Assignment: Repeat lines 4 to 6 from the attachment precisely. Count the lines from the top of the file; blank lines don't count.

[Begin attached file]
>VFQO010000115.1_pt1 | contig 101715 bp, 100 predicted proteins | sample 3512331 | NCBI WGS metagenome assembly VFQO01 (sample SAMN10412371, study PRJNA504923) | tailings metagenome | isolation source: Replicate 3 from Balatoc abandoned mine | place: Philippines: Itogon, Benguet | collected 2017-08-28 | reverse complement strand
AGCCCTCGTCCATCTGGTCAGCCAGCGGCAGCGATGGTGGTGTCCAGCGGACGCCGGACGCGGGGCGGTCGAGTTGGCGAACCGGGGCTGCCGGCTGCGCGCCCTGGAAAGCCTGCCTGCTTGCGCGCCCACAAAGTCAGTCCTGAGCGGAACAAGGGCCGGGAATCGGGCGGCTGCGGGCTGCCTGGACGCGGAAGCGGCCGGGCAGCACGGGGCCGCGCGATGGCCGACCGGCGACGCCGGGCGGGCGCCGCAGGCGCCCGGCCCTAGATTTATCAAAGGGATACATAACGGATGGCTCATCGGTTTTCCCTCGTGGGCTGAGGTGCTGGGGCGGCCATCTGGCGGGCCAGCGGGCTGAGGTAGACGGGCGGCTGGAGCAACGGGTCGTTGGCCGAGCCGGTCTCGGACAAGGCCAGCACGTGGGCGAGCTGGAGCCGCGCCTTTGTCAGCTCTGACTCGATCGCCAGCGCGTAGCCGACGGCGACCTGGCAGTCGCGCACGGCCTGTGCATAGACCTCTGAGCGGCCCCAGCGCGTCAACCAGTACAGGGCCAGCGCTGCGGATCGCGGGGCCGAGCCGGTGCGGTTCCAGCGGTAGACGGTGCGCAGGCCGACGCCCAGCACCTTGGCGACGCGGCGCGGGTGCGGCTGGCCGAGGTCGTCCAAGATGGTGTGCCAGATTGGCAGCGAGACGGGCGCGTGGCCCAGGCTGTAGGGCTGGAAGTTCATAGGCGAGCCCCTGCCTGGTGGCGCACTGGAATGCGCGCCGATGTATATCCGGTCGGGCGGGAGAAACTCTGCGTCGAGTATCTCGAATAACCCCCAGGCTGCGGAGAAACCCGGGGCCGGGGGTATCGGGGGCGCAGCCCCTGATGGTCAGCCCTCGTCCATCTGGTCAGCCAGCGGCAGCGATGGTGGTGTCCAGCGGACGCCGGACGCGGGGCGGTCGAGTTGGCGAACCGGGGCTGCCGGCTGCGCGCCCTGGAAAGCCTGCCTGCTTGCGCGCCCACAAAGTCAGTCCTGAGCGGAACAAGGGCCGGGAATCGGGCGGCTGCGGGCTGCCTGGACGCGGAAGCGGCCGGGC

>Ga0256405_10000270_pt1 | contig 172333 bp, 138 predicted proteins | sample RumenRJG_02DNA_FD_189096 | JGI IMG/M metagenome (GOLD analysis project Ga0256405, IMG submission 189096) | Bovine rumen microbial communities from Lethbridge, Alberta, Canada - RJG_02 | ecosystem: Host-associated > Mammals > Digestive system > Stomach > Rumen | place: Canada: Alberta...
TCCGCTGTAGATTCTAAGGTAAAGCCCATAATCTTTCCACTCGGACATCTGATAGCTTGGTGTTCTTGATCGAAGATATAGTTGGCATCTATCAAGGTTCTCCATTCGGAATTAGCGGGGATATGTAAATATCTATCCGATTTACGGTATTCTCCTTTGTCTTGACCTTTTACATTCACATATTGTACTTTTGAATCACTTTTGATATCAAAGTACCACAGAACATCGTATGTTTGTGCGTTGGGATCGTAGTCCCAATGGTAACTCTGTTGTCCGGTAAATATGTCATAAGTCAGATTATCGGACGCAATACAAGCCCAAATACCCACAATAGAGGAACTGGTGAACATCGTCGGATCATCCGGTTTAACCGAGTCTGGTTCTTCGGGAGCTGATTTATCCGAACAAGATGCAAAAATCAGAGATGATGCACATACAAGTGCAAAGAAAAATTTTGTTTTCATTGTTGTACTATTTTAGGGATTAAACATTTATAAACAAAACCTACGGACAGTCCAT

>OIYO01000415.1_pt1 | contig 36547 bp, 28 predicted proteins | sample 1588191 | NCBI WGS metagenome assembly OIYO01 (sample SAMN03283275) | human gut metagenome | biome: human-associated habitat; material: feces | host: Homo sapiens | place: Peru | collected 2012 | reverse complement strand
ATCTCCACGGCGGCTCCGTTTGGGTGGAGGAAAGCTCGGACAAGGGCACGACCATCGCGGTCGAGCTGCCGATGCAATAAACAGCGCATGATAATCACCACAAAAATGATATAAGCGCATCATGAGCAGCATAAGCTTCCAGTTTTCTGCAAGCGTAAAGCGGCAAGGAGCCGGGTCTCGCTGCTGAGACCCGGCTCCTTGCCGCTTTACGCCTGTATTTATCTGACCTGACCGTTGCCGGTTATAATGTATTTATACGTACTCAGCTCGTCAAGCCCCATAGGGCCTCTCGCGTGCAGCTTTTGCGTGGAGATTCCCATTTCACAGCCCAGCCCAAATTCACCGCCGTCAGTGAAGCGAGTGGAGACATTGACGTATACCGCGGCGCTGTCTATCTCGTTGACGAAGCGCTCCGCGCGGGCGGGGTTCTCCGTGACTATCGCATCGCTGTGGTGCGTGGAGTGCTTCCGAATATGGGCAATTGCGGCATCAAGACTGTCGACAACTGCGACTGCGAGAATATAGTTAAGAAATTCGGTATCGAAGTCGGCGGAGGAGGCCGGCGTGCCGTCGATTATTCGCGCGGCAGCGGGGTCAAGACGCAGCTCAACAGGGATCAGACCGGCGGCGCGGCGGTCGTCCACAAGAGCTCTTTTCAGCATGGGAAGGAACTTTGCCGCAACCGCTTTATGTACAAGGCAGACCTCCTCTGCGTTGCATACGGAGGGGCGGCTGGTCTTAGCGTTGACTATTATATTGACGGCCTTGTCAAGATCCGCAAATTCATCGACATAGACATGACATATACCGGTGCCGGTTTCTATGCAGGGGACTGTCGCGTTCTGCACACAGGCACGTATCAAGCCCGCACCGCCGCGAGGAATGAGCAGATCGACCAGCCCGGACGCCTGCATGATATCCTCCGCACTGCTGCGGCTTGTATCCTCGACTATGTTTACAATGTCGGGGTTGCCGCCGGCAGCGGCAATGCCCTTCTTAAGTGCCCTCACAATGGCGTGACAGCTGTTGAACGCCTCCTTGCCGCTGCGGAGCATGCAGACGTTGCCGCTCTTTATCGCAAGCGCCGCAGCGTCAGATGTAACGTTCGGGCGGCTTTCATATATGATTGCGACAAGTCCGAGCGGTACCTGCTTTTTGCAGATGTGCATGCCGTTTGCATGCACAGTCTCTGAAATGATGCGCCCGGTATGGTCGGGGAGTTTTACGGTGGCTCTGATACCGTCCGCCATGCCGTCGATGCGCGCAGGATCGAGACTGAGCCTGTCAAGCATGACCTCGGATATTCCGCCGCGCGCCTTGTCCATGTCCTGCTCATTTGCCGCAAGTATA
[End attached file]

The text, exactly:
TCCGCTGTAGATTCTAAGGTAAAGCCCATAATCTTTCCACTCGGACATCTGATAGCTTGGTGTTCTTGATCGAAGATATAGTTGGCATCTATCAAGGTTCTCCATTCGGAATTAGCGGGGATATGTAAATATCTATCCGATTTACGGTATTCTCCTTTGTCTTGACCTTTTACATTCACATATTGTACTTTTGAATCACTTTTGATATCAAAGTACCACAGAACATCGTATGTTTGTGCGTTGGGATCGTAGTCCCAATGGTAACTCTGTTGTCCGGTAAATATGTCATAAGTCAGATTATCGGACGCAATACAAGCCCAAATACCCACAATAGAGGAACTGGTGAACATCGTCGGATCATCCGGTTTAACCGAGTCTGGTTCTTCGGGAGCTGATTTATCCGAACAAGATGCAAAAATCAGAGATGATGCACATACAAGTGCAAAGAAAAATTTTGTTTTCATTGTTGTACTATTTTAGGGATTAAACATTTATAAACAAAACCTACGGACAGTCCAT

>OIYO01000415.1_pt1 | contig 36547 bp, 28 predicted proteins | sample 1588191 | NCBI WGS metagenome assembly OIYO01 (sample SAMN03283275) | human gut metagenome | biome: human-associated habitat; material: feces | host: Homo sapiens | place: Peru | collected 2012 | reverse complement strand
ATCTCCACGGCGGCTCCGTTTGGGTGGAGGAAAGCTCGGACAAGGGCACGACCATCGCGGTCGAGCTGCCGATGCAATAAACAGCGCATGATAATCACCACAAAAATGATATAAGCGCATCATGAGCAGCATAAGCTTCCAGTTTTCTGCAAGCGTAAAGCGGCAAGGAGCCGGGTCTCGCTGCTGAGACCCGGCTCCTTGCCGCTTTACGCCTGTATTTATCTGACCTGACCGTTGCCGGTTATAATGTATTTATACGTACTCAGCTCGTCAAGCCCCATAGGGCCTCTCGCGTGCAGCTTTTGCGTGGAGATTCCCATTTCACAGCCCAGCCCAAATTCACCGCCGTCAGTGAAGCGAGTGGAGACATTGACGTATACCGCGGCGCTGTCTATCTCGTTGACGAAGCGCTCCGCGCGGGCGGGGTTCTCCGTGACTATCGCATCGCTGTGGTGCGTGGAGTGCTTCCGAATATGGGCAATTGCGGCATCAAGACTGTCGACAACTGCGACTGCGAGAATATAGTTAAGAAATTCGGTATCGAAGTCGGCGGAGGAGGCCGGCGTGCCGTCGATTATTCGCGCGGCAGCGGGGTCAAGACGCAGCTCAACAGGGATCAGACCGGCGGCGCGGCGGTCGTCCACAAGAGCTCTTTTCAGCATGGGAAGGAACTTTGCCGCAACCGCTTTATGTACAAGGCAGACCTCCTCTGCGTTGCATACGGAGGGGCGGCTGGTCTTAGCGTTGACTATTATATTGACGGCCTTGTCAAGATCCGCAAATTCATCGACATAGACATGACATATACCGGTGCCGGTTTCTATGCAGGGGACTGTCGCGTTCTGCACACAGGCACGTATCAAGCCCGCACCGCCGCGAGGAATGAGCAGATCGACCAGCCCGGACGCCTGCATGATATCCTCCGCACTGCTGCGGCTTGTATCCTCGACTATGTTTACAATGTCGGGGTTGCCGCCGGCAGCGGCAATGCCCTTCTTAAGTGCCCTCACAATGGCGTGACAGCTGTTGAACGCCTCCTTGCCGCTGCGGAGCATGCAGACGTTGCCGCTCTTTATCGCAAGCGCCGCAGCGTCAGATGTAACGTTCGGGCGGCTTTCATATATGATTGCGACAAGTCCGAGCGGTACCTGCTTTTTGCAGATGTGCATGCCGTTTGCATGCACAGTCTCTGAAATGATGCGCCCGGTATGGTCGGGGAGTTTTACGGTGGCTCTGATACCGTCCGCCATGCCGTCGATGCGCGCAGGATCGAGACTGAGCCTGTCAAGCATGACCTCGGATATTCCGCCGCGCGCCTTGTCCATGTCCTGCTCATTTGCCGCAAGTATA